—Come, bacchoodi, he said, indicating the seat facing him. He liked having me and my mother across from him so he could look at us.

—Mom’s not here? I said, mildly alarmed. Our father-daughter moments were rare, and I didn’t really know what to say to him sometimes when we were on our own. I don’t know when it happened—maybe around the Bobby era. And it made me sad, because I really did love my dad and whenever we had to write Hero papers I wrote about him and how no matter how hard he was working at the hospital he always had time to show me how to draw a face in proportion or solve an equation or hear all the details about my day. And he’d always tucked me in. But somehow whenever the two of us were out alone now we ended up working each other’s nerves.

—She’s taking a very long time, isn’t she? my father tittered.—And it is worrying, as she most certainly has the American Express with her.

We both knew my mother liked to gaze into the glass cases at jewelry stores, and even sometimes have the salespeople unlock them so she could try on the flashing bracelets, the blinding rings. But if she liked something she usually made a mental note of the design and had a version of it created in India for a fraction of the price. She really wasn’t dangerous with a credit card—it was just an easy thing to say, like,
Can you believe this heat?
to a stranger in an elevator. It made me sad that my dad and I talked as if we were in an elevator.

—Are you hungry? he said now, rubbing his right arm.—We can order for her. She’ll be here any minute, I’m sure.

That was at least something to do.

I’d drunk half of the coffee ice cream concoction we’d ordered for my mom (as well as my own) by the time she suddenly burst upon us, face flaming with excitement.

—Where were you? asked my dad a little petulantly.

—You’ll never believe whom I just saw! my mother cried, squeezing in next to me.

—Who?

—Radha Kapoor!

—Who’s Radha Kapoor? I asked.


Radha
Radha? said my father, a tiny fried clam dropping out the corner of his stunned mouth.

—Yes! I tried to convince her to join us, but she was parked illegally and had to go.

—That’s Radha! I’m happy to see she hasn’t changed in all this time. Ram, it’s been years since I’ve seen that woman.

—Who’s Radha Kapoor? I repeated.

—Radha was one of my dearest friends in college and med school in Bombay, said my mother.—I knew her even before your father, and she met her husband around the same time I met Daddy. It was on a double date—we were supposed to be chaperoning them! Radha and I did everything together. She was like…she was like my Gwyn.

—Really? I said, interested at the mention of Gwyn.

—What on earth is she doing here? my father asked.

—She’s just moved to the area and set up an ob-gyn practice in the Manhattan. And you’ll never believe where she’s living—that last house on Lake View!

—Aaray baapray! exclaimed my father.—It will be wonderful to see her! And Samish was with her?

—No, she said something about business in India. He must be tying up loose ends. But…

My mother looked at us slyly.

—She
is
here with her son.

—Son?

My dad’s interest perked. It was as discernible as a coffee machine clicking on.

—Son. Who happens to be just a bit older than Dimple.

—A bit older than Dimple, said my father, ever the apt English pupil.

—Who is studying at the NYU. Computer engineering and Sanskrit.

—And Sanskrit.

—Who is single, said my mother, sitting down satisfied and punching open her straw on the last syllable.

—Single! Dimple, did you hear that?

—I’m sitting right here, I said.

—We’ll have to have them over for chai! said my father.—What do you think, Dimple?

Uh oh—I didn’t like where this conversation was heading one bit. The matchmaking was definitely on. Ever since my folks got the news that Sangita was having her marriage arranged by Meera Maasi and Dilip Kaka back in India they’d been dropping hints galore (about how wonderful it was that she was keeping up with tradition, how nice it would be to have a suitable Indian boy in the family) and suddenly, it seemed, ringing all their friends with sons just to say hello. So far nothing had come of it. The sons were either married or out walking the dog during these calls and I’d always had school and fictitious extracurriculars as an excuse to occupy my time. But now it was summertime. Little did my folks know that tomorrow I would be doing my utmost to make Julian mine; I had even more motivation now.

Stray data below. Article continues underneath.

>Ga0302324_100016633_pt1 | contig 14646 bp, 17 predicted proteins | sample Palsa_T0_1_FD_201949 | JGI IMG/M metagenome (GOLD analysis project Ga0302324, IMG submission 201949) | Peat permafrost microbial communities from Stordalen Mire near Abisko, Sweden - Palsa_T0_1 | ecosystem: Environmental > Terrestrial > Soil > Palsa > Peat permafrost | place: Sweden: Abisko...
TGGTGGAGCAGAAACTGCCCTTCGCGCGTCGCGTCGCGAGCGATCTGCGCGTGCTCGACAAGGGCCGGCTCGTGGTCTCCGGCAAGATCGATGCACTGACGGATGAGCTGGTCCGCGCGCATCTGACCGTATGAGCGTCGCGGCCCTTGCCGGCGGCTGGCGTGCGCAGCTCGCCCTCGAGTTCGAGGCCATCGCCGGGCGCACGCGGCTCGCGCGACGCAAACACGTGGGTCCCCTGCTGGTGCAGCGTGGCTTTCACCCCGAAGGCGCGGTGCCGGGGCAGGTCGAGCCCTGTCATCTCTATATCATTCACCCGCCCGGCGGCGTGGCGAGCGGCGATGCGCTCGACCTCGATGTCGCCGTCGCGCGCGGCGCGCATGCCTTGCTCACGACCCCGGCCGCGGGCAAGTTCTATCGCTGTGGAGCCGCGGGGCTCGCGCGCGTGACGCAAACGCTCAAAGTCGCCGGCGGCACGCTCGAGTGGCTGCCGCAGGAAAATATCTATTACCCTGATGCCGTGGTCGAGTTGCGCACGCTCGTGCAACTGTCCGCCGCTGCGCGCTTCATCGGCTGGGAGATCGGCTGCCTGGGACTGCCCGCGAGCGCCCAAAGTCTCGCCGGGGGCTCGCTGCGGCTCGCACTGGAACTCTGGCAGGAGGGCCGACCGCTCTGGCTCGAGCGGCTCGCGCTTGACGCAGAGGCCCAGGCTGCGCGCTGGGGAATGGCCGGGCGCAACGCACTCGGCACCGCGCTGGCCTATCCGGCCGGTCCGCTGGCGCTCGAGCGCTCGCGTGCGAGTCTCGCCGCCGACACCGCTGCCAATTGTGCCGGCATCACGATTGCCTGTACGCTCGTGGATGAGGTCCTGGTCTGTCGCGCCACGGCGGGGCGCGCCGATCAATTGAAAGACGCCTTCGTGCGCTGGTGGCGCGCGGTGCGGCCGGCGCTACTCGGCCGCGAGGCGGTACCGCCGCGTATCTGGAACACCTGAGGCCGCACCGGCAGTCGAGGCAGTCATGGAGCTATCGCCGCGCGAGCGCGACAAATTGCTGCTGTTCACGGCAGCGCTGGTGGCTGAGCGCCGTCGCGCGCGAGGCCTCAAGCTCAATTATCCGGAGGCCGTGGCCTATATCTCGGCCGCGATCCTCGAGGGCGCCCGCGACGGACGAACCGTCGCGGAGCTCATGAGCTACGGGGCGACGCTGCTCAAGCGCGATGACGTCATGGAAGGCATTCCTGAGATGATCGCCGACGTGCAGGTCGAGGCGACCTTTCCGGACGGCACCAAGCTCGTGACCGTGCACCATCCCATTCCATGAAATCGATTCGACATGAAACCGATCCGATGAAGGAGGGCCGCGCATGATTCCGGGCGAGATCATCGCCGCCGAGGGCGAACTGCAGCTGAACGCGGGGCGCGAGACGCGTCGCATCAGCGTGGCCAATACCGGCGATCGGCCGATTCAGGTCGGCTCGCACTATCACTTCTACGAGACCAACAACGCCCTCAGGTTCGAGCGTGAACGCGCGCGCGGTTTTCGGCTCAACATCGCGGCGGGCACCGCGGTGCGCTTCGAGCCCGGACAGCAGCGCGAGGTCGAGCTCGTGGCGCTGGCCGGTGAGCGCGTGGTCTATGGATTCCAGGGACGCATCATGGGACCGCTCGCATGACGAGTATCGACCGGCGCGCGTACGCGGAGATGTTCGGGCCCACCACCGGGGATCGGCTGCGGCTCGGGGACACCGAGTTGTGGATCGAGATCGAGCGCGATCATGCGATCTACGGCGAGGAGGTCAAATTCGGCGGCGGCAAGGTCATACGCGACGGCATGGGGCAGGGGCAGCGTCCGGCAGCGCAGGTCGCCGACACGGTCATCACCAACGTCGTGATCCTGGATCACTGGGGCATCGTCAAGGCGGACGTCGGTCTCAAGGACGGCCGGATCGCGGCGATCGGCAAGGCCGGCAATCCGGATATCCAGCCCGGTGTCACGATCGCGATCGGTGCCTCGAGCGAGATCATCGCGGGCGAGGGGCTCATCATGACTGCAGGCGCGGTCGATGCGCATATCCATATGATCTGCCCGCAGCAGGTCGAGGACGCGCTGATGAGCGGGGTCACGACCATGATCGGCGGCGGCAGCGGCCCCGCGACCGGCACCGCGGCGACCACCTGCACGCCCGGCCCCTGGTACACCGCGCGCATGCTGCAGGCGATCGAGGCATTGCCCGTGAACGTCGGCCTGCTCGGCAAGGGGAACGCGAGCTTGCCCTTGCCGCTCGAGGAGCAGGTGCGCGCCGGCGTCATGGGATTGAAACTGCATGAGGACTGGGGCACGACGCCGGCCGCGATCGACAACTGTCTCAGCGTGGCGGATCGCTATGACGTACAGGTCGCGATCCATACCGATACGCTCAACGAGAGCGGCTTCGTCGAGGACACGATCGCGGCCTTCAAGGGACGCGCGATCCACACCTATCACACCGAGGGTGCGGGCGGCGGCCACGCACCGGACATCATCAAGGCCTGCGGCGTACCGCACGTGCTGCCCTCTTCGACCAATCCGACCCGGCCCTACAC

—I’m only sixteen, I reminded them.

—A half-hour ago in the Style Child you were already seventeen,
hello,
my mother reminded me back.—Anyways, there’s no drinking age for tea. I think you can handle it. It can’t hurt to meet Radha.

—Just have Radha over then, I said.—And anyways, if she’s like your Gwyn how come you never talked about her before?

—Oh, I don’t know. We lost touch over the years. She got busy in India, and I got busy with, well, America.

She said America like it was an intensive glass-blowing class.

—And India began to seem very far away, she went on.—Or, I don’t know, maybe I pushed it before it could push me.

My mother laughed quietly here, but I didn’t think she saw what was funny either.

—But somehow we find ourselves together again. And to think she was in America for so much of this time!

—Gwyn and I will never get too busy for each other, I said. But they weren’t paying attention anymore.

—Radha Kapoor, my dad was saying.

—Radha Kapoor, my mom nodded. They stared, smiling and shaking their heads at each other and I wasn’t a part of it. I wished I had my camera, but I had a feeling even the greatest camera in the world couldn’t look where they were looking.

CHAPTER 4
sugar and spice

By the time I got out of the shower in the morning, Gwyn was over. Not only over, but she’d already emptied out the contents of my closet on both beds and was scratching her head, pacing around and looking from the duds to the Madonna posters that covered most of the Pepto-Bismol-colored paint and back.

—Gwynnie! I cried.—I thought you were in New York.

To tell the truth, I was relieved to see her. It reminded me that I was not in on tonight’s escapade all alone.

She threw up her arms in a ta-da and flashed her pearly whites.

—I’m here for inspiration. Dyl texted me that he was stuck in traffic so I thought I’d pop by and do a little EFC. Or Consoling, considering the state of your closet.

Gwyn’s version of Emergency Fashion Counseling usually amounted to her snagging my stuff for her own emergencies, but tonight I would say I had a legit emergency of my own. She was now back at the beds, putting the final touches on a complex mix-and-match maze. Most intriguing was a strip of black fabric that looked vaguely familiar paired bandeau-like with a long denim skirt. I cricked my head.

—That’s not a tube top, Gwyn, I said.—It’s a neck muffler.

BOOK: Born Confused
7.56Mb size Format: txt, pdf, ePub
ads